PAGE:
Bild: ECB's Weidmann says Monte dei Paschi bailout must be carefully weighed

"The bank has promptly started talks with the competent authorities to understand the methodologies underlying the ECB's calculations and introduce the measures for a precautionary recapitalization", Monte dei Paschi said in its statement.

The Italian government has been preparing for this situation by arranging a €20 billion ($20.9 billion) rescuefund to help prop up Monte dei Paschi and the country's other struggling banks.

A capital injection of €6.5 billion would give the government a 70% stake in the bank.

The remaining 2.3 billion euros should come from the conversion into shares of subordinated bonds held by institutional investors, as required by new European rules for dealing with bank crises.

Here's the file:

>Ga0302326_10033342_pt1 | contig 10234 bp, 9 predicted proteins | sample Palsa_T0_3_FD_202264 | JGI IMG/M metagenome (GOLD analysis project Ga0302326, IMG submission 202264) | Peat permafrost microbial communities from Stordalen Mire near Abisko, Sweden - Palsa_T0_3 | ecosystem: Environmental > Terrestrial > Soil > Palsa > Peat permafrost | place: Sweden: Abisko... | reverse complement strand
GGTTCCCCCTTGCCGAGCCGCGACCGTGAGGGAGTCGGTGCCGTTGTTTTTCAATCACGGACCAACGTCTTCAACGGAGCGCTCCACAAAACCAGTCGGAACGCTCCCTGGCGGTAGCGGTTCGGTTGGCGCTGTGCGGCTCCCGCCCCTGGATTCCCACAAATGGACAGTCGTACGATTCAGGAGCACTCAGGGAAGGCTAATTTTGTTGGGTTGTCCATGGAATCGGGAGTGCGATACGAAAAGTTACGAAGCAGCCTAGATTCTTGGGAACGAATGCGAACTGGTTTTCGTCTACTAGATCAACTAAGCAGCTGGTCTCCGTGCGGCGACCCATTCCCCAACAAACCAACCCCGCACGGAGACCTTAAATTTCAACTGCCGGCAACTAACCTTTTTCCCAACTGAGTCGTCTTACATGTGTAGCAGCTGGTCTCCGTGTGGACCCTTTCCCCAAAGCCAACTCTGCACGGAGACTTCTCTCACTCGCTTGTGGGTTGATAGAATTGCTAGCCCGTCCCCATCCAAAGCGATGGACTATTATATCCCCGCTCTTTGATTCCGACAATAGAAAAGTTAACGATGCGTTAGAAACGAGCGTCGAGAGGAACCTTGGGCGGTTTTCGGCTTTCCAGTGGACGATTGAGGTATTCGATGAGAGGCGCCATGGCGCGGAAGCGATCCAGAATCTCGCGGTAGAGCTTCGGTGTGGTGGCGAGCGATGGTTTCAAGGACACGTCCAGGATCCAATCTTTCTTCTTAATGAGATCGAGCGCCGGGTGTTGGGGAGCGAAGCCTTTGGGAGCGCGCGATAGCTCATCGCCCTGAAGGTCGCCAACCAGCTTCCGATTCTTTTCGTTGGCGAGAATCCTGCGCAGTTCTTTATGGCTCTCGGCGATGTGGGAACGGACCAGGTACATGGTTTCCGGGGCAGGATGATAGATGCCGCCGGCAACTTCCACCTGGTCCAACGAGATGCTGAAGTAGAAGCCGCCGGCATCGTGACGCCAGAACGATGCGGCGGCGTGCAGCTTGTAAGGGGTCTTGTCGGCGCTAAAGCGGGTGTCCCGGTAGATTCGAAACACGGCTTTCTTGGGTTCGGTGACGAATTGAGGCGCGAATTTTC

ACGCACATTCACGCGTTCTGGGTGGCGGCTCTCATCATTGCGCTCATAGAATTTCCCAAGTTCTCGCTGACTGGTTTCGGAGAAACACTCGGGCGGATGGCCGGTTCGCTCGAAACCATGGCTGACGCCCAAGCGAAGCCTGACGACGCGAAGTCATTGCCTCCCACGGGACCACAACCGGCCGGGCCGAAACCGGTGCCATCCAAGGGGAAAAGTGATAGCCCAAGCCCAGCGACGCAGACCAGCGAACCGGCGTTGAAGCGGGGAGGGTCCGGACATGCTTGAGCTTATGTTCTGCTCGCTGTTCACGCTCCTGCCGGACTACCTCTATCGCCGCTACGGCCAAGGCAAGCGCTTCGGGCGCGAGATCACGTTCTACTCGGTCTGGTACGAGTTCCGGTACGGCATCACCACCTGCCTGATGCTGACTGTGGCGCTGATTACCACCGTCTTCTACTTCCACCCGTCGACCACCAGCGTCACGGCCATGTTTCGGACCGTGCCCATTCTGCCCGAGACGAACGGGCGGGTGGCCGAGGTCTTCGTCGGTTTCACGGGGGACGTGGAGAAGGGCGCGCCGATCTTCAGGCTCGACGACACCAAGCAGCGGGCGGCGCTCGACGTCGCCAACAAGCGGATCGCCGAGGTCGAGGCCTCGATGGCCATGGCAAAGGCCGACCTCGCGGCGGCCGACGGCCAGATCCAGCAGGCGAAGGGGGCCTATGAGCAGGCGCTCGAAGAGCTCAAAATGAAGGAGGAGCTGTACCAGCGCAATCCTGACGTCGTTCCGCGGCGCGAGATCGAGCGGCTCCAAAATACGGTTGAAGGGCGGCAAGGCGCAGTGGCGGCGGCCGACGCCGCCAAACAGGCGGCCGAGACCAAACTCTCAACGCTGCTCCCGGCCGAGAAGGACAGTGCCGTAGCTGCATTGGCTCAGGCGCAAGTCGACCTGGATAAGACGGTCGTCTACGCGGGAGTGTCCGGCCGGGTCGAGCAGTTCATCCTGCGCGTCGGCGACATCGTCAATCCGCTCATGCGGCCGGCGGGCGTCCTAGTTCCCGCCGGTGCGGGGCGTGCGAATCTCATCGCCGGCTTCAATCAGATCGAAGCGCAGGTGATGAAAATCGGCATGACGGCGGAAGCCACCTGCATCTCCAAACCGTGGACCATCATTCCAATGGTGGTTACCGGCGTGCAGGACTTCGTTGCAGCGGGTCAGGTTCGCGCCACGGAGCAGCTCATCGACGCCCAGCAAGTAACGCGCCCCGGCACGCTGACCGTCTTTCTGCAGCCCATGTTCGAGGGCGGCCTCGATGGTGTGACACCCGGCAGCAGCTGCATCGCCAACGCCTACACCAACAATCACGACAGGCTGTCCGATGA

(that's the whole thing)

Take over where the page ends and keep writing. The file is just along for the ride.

Rome is now under pressure: On Monday, Monte dei Paschi said the central bank found that its financial position had deteriorated rapidly between November 30 and December 21.

Last Friday, the Italian government approved a deal to bail out Monte dei Paschi after Italy's third biggest lender failed to win investor backing for a desperately needed €5bn fundraising.

The worsening capital and liquidity position at MPS marks a new twist in a long-running saga surrounding the fate of world's oldest bank, which has arguably emerged as the weakest link in the Italian and European banking system.

The latest figure is based on the results of stress tests carried out this year, according to Monte dei Paschi.

Monte dei Paschi raised only about half of the capital independently. The scheme involves a much less drastic hit to investors in the bank than is the case under European Union rules if a bank goes into resolution, when even depositors over €100,000 can be "bailed in". "State funds are only intended as a last resort, and that is why the bar is set high", Weidmann, the hawkish president of Germany's Bundesbank, told Bild.

  • Anthony Vega